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Visual morphology and feeding behaviour of the daggertooth


Welch, DW and Pankhurst, PM, Visual morphology and feeding behaviour of the daggertooth, Journal of Fish Biology, 58, (5) pp. 1427-1437. ISSN 0022-1112 (2001) [Refereed Article]

DOI: doi:10.1111/j.1095-8649.2001.tb02297.x


Dissection of freshly eaten prey suggests that the North Pacific daggertooth Anotopterus nikparini sever the spine of small prey with a single slashing blow. The bite marks indicate that the immobilized prey is manipulated and swallowed head first. Frequent evidence suggests daggertooth wound prey which are too large to consume whole by cutting off strips of flesh. In either case the wounds consist of a single prominent slash mark on one side and a series of inconspicuous marks on the opposite side. Retinal morphology provides supporting evidence that daggertooths are visual ambush predators that attack prey from below, and should be considered as epipelagic rather than mesopelagic fish. Visual acuity appears to be high, suggesting that frequent attacks on prey too large to be killed immediately is not error, but a well-defined feeding behaviour. The daggertooth may be a significant source of mortality for economically important fish such as all sizes of salmon.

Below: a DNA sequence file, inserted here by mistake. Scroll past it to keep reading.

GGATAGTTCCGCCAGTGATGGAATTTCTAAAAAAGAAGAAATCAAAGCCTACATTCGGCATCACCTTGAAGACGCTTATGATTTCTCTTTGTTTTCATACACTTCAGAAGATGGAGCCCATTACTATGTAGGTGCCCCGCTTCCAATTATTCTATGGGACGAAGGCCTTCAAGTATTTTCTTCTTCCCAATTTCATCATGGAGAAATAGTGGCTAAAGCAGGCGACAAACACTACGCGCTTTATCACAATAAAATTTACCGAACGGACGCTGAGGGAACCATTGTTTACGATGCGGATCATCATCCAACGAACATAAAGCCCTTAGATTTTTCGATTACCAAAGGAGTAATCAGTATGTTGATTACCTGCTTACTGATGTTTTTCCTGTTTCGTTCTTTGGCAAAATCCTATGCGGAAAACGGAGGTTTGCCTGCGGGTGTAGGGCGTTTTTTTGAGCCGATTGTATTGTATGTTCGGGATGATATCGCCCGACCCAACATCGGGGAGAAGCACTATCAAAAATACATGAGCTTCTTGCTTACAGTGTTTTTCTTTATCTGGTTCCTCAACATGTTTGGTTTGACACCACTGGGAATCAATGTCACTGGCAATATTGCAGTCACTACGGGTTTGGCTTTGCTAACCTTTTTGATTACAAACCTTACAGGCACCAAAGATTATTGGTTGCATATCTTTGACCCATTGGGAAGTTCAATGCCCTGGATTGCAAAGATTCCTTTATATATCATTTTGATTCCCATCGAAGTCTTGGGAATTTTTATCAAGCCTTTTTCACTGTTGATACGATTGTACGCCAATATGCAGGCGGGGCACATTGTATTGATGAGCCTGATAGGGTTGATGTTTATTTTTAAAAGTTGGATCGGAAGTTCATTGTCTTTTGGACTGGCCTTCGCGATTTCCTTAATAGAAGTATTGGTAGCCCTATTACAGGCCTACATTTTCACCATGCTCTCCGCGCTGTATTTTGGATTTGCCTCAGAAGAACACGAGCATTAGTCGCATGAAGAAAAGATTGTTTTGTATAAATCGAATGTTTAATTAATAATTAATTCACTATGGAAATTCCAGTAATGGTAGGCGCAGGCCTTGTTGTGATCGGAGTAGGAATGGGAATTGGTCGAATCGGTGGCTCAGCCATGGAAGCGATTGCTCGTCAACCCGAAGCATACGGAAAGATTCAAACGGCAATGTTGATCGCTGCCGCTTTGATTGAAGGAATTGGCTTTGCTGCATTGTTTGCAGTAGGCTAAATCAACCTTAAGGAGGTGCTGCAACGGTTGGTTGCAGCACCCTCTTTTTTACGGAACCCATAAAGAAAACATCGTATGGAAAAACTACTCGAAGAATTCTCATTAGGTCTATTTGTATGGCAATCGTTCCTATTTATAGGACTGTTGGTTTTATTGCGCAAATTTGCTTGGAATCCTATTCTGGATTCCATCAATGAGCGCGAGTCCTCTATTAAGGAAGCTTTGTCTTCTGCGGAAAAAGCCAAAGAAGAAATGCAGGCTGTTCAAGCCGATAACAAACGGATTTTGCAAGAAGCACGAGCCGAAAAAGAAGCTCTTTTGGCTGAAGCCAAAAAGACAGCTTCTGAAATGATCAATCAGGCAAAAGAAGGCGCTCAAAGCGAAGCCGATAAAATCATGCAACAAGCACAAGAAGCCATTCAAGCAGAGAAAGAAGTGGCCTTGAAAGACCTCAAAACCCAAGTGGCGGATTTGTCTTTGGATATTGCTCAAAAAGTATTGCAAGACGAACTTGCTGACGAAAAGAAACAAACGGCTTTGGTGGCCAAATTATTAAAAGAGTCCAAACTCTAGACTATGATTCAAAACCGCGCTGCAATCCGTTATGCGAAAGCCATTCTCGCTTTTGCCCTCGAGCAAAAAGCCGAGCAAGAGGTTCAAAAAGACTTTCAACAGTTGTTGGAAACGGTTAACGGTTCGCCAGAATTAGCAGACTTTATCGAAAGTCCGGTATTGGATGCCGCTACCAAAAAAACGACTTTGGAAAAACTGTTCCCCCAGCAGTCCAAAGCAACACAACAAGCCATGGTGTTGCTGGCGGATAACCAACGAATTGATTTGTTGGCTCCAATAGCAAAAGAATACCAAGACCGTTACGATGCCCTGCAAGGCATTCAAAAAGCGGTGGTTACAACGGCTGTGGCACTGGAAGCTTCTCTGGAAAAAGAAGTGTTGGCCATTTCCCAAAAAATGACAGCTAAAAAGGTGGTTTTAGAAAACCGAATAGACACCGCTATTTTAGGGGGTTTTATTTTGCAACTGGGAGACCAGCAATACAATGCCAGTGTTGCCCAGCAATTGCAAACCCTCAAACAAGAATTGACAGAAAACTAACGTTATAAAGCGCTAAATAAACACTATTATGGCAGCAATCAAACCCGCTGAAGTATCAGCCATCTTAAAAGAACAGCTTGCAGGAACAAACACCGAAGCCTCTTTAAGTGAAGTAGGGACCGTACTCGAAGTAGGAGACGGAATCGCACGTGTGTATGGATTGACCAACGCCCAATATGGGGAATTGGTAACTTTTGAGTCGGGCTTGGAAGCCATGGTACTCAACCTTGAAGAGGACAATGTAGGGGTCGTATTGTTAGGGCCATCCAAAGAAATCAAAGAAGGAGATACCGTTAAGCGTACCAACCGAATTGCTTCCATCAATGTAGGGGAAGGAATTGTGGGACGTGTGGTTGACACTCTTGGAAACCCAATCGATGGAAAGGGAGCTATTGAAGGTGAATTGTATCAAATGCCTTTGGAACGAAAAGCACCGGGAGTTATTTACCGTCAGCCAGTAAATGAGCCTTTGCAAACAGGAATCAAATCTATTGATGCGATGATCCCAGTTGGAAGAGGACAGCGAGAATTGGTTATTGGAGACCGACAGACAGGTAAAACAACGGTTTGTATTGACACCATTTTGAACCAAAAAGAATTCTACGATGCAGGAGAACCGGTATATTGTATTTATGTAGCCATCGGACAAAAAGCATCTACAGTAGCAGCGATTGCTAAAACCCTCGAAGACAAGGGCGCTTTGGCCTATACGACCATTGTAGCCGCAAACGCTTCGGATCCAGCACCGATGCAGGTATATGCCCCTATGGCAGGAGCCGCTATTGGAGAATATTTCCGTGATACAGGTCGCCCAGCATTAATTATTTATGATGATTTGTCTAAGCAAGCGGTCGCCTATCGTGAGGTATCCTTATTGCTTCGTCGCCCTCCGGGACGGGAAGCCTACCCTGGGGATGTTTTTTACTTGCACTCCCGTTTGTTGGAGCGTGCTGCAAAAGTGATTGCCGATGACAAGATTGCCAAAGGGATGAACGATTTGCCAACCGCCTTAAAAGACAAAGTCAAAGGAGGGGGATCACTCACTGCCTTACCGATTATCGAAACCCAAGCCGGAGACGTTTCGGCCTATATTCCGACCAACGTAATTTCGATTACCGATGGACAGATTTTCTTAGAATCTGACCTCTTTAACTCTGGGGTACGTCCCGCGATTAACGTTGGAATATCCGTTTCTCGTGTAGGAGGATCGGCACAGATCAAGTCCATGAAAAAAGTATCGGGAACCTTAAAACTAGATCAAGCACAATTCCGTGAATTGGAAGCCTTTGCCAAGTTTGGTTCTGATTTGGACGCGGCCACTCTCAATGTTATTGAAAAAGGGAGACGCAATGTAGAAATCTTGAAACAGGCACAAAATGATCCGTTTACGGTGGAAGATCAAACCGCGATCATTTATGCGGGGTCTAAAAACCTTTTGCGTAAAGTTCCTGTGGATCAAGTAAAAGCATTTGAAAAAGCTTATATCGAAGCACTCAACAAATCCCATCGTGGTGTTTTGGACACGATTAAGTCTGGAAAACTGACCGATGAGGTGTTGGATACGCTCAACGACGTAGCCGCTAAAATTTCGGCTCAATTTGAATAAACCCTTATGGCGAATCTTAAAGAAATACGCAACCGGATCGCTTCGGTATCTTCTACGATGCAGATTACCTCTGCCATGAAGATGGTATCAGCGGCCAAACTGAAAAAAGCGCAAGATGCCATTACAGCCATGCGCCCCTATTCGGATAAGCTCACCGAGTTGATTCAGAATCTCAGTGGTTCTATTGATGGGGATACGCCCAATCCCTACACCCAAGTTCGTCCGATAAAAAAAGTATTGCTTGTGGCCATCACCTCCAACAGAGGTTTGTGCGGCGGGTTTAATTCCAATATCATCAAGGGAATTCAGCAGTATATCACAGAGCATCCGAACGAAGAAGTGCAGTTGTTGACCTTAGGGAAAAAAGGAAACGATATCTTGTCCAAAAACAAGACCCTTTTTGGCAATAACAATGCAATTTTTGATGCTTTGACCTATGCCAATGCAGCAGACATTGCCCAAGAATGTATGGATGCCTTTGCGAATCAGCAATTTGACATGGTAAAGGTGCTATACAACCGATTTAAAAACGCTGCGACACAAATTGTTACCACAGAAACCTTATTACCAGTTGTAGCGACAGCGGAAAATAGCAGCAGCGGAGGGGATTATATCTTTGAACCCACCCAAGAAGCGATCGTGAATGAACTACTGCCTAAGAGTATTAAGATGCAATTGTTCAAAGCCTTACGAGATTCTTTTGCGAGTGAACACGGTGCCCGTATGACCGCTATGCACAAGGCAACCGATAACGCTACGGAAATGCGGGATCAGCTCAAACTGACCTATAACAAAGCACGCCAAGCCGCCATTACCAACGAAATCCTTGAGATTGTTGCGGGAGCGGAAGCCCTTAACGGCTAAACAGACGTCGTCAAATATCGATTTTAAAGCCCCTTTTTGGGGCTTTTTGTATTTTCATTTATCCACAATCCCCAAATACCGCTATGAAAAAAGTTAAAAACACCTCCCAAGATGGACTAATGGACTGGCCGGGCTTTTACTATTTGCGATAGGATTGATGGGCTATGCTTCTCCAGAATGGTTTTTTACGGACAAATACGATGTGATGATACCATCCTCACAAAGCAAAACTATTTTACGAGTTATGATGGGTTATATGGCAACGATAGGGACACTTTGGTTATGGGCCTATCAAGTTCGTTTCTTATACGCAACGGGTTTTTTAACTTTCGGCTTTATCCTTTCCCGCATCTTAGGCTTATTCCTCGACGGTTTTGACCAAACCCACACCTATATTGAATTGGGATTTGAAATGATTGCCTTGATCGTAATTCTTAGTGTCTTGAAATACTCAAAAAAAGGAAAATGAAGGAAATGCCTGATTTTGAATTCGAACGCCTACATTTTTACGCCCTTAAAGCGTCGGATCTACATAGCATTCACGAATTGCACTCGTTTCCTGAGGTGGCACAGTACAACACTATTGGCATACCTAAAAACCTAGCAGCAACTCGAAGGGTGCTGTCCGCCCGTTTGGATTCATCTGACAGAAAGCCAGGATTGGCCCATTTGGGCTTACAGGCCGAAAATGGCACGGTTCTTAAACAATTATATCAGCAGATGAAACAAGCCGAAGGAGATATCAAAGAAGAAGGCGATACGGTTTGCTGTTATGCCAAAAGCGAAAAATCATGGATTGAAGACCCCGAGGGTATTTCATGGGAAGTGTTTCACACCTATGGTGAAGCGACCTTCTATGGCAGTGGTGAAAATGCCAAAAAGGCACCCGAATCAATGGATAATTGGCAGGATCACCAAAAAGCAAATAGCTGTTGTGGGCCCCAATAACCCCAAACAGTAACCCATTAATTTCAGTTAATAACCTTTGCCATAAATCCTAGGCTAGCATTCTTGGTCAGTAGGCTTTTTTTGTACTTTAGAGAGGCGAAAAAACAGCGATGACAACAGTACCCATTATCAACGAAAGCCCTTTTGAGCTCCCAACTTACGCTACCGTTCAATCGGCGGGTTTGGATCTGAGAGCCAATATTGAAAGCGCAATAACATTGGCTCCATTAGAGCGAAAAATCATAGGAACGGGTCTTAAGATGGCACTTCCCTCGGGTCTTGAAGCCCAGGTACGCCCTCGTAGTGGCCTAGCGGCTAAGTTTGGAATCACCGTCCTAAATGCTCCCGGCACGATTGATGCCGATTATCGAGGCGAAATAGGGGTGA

Item Details

Item Type:Refereed Article
Research Division:Agricultural, Veterinary and Food Sciences
Research Group:Fisheries sciences
Research Field:Aquaculture
Objective Division:Animal Production and Animal Primary Products
Objective Group:Fisheries - aquaculture
Objective Field:Fisheries - aquaculture not elsewhere classified
UTAS Author:Pankhurst, PM (Dr Tish Pankhurst)
ID Code:21158
Year Published:2001
Web of Science® Times Cited:1
Deposited By:TAFI - Aquaculture
Deposited On:2001-08-01
Last Modified:2011-11-04

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